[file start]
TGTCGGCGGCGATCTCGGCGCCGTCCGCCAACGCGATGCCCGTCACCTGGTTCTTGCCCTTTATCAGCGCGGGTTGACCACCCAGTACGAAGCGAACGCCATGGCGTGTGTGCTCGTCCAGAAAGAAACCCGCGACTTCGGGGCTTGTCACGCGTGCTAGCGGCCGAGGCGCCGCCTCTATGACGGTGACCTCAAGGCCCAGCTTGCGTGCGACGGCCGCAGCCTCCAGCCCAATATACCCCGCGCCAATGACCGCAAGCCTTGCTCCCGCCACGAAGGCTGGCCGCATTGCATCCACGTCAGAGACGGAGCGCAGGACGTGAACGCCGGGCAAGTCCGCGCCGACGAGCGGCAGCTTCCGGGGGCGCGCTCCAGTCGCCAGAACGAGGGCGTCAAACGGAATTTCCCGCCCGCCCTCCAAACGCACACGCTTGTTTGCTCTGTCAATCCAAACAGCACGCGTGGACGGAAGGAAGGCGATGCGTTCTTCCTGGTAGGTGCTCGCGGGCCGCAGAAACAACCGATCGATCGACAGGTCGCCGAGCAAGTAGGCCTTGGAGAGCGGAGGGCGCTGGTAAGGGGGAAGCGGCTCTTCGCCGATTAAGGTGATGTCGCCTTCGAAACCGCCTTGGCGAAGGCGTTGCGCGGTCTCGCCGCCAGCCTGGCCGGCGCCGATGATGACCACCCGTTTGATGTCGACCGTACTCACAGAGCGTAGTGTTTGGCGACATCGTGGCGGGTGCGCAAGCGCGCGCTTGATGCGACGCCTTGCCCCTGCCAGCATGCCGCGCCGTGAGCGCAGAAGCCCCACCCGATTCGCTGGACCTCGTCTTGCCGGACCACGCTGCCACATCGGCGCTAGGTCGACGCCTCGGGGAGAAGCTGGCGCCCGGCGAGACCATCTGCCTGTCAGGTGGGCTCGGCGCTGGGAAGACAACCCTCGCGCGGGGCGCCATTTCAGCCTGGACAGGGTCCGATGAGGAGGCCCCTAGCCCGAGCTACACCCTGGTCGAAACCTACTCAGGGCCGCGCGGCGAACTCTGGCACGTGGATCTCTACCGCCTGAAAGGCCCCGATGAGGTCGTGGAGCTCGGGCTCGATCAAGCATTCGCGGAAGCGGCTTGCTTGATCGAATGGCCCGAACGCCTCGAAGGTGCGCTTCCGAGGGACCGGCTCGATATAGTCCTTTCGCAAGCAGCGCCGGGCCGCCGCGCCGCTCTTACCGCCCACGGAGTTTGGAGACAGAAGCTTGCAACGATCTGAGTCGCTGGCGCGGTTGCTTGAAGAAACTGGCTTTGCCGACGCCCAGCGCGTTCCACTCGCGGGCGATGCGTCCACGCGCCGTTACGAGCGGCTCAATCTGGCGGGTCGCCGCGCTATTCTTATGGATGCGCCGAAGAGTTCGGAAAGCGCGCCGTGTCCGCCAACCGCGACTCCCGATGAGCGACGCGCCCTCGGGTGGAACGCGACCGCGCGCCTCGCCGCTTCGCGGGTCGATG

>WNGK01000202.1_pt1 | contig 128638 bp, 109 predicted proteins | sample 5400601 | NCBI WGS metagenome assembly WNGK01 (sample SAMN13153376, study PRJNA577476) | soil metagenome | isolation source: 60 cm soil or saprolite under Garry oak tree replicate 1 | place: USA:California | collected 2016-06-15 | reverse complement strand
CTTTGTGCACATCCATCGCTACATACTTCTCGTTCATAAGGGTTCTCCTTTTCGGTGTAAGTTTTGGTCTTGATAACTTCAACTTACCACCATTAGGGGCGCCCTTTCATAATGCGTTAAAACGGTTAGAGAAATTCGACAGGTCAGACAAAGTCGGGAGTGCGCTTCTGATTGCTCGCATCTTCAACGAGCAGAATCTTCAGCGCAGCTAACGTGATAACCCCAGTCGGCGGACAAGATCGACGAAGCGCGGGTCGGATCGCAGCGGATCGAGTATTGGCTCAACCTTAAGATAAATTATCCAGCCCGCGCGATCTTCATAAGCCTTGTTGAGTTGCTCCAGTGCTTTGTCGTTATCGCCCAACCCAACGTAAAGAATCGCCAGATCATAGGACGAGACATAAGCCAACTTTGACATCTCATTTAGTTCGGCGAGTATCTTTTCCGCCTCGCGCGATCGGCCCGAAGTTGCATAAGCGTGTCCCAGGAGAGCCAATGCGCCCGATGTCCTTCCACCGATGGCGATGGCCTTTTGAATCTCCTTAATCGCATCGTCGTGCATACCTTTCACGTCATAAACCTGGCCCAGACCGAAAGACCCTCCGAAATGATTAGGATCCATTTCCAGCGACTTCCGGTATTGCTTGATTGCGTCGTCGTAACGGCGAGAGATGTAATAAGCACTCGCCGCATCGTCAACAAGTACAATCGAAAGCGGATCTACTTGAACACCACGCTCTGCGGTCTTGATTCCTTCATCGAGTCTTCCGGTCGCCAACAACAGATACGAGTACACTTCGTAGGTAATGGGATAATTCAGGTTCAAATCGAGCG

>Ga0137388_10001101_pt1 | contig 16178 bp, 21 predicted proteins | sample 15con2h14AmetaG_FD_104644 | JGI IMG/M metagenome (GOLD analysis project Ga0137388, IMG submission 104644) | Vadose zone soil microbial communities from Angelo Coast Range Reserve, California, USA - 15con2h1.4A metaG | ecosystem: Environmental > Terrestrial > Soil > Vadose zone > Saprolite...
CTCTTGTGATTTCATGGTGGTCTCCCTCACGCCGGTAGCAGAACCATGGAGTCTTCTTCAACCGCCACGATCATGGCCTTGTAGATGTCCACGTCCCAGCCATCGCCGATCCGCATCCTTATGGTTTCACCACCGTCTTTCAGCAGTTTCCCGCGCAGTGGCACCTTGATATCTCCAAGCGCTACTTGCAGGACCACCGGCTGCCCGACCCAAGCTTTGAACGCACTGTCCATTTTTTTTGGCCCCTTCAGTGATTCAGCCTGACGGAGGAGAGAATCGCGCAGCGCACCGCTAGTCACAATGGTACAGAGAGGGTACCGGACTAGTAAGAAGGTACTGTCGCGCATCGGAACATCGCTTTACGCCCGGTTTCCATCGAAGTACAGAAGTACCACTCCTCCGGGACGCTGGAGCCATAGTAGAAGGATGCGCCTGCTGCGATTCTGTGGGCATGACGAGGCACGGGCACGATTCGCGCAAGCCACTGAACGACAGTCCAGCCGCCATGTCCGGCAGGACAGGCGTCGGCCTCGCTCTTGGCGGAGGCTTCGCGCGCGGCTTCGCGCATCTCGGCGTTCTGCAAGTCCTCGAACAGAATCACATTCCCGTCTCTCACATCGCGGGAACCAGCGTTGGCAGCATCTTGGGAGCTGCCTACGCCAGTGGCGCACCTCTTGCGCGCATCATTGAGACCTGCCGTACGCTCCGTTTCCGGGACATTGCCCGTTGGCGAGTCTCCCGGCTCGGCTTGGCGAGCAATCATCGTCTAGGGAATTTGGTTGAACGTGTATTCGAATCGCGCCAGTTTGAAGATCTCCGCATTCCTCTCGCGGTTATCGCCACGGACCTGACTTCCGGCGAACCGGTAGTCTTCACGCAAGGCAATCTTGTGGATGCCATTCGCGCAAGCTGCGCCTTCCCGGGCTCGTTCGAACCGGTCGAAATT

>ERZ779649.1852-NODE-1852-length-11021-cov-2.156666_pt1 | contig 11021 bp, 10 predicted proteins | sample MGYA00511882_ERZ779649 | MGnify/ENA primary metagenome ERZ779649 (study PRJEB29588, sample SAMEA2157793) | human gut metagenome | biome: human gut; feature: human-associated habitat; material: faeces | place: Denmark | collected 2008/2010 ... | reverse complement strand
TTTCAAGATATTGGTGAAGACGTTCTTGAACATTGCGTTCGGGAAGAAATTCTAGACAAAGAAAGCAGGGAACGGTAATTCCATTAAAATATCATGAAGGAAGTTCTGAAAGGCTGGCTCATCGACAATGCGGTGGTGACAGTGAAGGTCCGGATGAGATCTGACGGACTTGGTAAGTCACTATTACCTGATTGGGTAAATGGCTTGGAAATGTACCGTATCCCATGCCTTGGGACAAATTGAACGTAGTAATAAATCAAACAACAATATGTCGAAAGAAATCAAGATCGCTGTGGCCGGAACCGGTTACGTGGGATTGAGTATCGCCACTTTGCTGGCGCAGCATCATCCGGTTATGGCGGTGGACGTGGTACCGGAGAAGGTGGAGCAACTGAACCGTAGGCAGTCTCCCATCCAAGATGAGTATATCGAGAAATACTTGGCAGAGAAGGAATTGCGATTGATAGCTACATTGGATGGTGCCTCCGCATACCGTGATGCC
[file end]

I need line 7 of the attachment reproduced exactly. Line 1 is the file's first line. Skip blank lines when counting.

TTTCAAGATATTGGTGAAGACGTTCTTGAACATTGCGTTCGGGAAGAAATTCTAGACAAAGAAAGCAGGGAACGGTAATTCCATTAAAATATCATGAAGGAAGTTCTGAAAGGCTGGCTCATCGACAATGCGGTGGTGACAGTGAAGGTCCGGATGAGATCTGACGGACTTGGTAAGTCACTATTACCTGATTGGGTAAATGGCTTGGAAATGTACCGTATCCCATGCCTTGGGACAAATTGAACGTAGTAATAAATCAAACAACAATATGTCGAAAGAAATCAAGATCGCTGTGGCCGGAACCGGTTACGTGGGATTGAGTATCGCCACTTTGCTGGCGCAGCATCATCCGGTTATGGCGGTGGACGTGGTACCGGAGAAGGTGGAGCAACTGAACCGTAGGCAGTCTCCCATCCAAGATGAGTATATCGAGAAATACTTGGCAGAGAAGGAATTGCGATTGATAGCTACATTGGATGGTGCCTCCGCATACCGTGATGCC